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From ancient Greece they came, remnants of the glorious Trojans. Led by Brutus, Kingman, holder of the bands of gold that wield the very magic of the Gods, these travelers are bowed but not broken, and they have come to Albion to begin anew. A vision of beauty called them to create a new Troy, and when they landed on the shores of the land that became Britain, they found a From ancient Greece they came, remnants of the glorious Trojans. Led by Brutus, Kingman, holder of the bands of gold that wield the very magic of the Gods, these travelers are bowed but not broken, and they have come to Albion to begin anew. A vision of beauty called them to create a new Troy, and when they landed on the shores of the land that became Britain, they found an old magic that was fading. And so they began to construct a new Labyrinth, a place of magic that will bring unimaginable power to those who can control it. The temptress who brought Brutus to this land seeks to use him for her own purposes, but in that she fails, for it is the bride of Brutus who dooms the completion of the labyrinth . . . and sends all the players in this drama--handsome Brutus, his beautiful wife, Cornelia, and the sensuous and deadly Genvissa--into a hell of death and rebirth, until the Labyrinth is completed and the ancient magic is set free. A thousand years pass. Cathedrals rise in place of mud and wattle huts, hymns to saints replace odes to Celtic and Greek gods. But the magic from the dawn of time waits, and the players are not yet done with their destinies. They have new faces and new bodies, but old souls---and not all who have come back remember their parts in this drama. There are kings and princes, deadly court intrigues, and ancient powers awoken. And a warrior across the sea who only waits for his opportunity to finish what was started centuries before . . .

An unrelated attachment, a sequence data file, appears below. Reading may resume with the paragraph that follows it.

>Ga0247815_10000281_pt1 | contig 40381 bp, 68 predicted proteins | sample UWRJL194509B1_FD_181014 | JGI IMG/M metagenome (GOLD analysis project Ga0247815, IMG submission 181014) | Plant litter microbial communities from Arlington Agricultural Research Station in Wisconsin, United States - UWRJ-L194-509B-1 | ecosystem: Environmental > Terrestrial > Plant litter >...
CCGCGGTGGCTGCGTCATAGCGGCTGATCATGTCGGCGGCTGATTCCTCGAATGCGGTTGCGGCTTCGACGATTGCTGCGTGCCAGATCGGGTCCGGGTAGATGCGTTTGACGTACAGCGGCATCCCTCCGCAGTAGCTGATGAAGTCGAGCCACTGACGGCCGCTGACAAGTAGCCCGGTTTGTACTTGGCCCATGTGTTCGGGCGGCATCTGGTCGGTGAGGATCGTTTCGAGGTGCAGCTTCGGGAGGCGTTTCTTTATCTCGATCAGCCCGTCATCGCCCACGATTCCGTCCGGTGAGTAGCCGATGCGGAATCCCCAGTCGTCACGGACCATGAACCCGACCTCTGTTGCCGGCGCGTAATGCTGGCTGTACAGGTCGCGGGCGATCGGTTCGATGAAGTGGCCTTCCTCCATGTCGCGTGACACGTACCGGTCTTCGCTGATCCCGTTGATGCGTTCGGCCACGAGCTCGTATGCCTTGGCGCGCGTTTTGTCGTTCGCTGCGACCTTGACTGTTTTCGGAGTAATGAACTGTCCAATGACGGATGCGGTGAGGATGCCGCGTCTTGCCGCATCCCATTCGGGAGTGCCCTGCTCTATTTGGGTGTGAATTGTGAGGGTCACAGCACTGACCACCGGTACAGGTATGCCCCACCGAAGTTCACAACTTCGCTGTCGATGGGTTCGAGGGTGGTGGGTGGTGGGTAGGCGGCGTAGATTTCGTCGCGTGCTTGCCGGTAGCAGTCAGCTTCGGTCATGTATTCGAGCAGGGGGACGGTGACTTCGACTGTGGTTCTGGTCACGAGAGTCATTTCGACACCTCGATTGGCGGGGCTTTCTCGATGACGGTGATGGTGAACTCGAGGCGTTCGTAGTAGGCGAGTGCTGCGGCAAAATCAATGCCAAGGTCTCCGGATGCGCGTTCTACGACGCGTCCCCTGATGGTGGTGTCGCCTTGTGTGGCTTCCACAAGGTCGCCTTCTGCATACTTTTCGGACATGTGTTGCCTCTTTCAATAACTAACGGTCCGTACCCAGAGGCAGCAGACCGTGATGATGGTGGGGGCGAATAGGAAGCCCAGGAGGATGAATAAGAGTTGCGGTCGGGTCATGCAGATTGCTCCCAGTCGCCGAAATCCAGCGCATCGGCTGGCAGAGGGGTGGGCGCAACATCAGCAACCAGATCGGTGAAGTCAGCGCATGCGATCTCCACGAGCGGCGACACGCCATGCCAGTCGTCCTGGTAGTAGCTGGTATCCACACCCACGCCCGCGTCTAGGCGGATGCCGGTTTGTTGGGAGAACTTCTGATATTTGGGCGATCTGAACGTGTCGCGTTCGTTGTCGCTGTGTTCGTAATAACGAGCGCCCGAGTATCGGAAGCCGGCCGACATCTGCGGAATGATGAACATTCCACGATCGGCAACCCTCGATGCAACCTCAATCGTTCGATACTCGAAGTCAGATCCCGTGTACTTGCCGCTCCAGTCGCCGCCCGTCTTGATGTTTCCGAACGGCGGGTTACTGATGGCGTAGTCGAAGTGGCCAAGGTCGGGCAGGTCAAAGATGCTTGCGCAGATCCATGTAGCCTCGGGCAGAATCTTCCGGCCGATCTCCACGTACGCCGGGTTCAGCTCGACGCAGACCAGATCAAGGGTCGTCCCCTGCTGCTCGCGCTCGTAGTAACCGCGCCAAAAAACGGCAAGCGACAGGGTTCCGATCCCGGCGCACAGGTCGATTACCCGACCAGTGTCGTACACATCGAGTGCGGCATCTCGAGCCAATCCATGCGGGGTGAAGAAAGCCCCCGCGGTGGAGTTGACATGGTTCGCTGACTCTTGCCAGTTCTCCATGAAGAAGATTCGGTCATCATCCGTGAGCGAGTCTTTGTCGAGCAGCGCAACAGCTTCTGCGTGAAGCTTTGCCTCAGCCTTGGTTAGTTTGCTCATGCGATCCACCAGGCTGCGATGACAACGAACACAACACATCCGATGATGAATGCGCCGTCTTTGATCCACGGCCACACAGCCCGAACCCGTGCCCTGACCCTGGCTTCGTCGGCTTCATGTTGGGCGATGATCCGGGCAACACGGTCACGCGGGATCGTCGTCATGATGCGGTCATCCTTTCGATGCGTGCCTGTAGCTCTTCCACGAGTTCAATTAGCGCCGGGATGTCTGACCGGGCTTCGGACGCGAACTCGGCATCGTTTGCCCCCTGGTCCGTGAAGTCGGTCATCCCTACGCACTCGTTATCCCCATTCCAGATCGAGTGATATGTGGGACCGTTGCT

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From ancient Greece they came, remnants of the glorious Trojans. Led by Brutus, Kingman, holder of the bands of gold that wield the very magic of the Gods, these travelers are bowed but not broken, and they have come to Albion to begin anew. A vision of beauty called them to create a new Troy, and when they landed on the shores of the land that became Britain, they found a From ancient Greece they came, remnants of the glorious Trojans. Led by Brutus, Kingman, holder of the bands of gold that wield the very magic of the Gods, these travelers are bowed but not broken, and they have come to Albion to begin anew. A vision of beauty called them to create a new Troy, and when they landed on the shores of the land that became Britain, they found an old magic that was fading. And so they began to construct a new Labyrinth, a place of magic that will bring unimaginable power to those who can control it. The temptress who brought Brutus to this land seeks to use him for her own purposes, but in that she fails, for it is the bride of Brutus who dooms the completion of the labyrinth . . . and sends all the players in this drama--handsome Brutus, his beautiful wife, Cornelia, and the sensuous and deadly Genvissa--into a hell of death and rebirth, until the Labyrinth is completed and the ancient magic is set free. A thousand years pass. Cathedrals rise in place of mud and wattle huts, hymns to saints replace odes to Celtic and Greek gods. But the magic from the dawn of time waits, and the players are not yet done with their destinies. They have new faces and new bodies, but old souls---and not all who have come back remember their parts in this drama. There are kings and princes, deadly court intrigues, and ancient powers awoken. And a warrior across the sea who only waits for his opportunity to finish what was started centuries before . . .

30 review for Gods' Concubine

  1. 5 out of 5

    Alex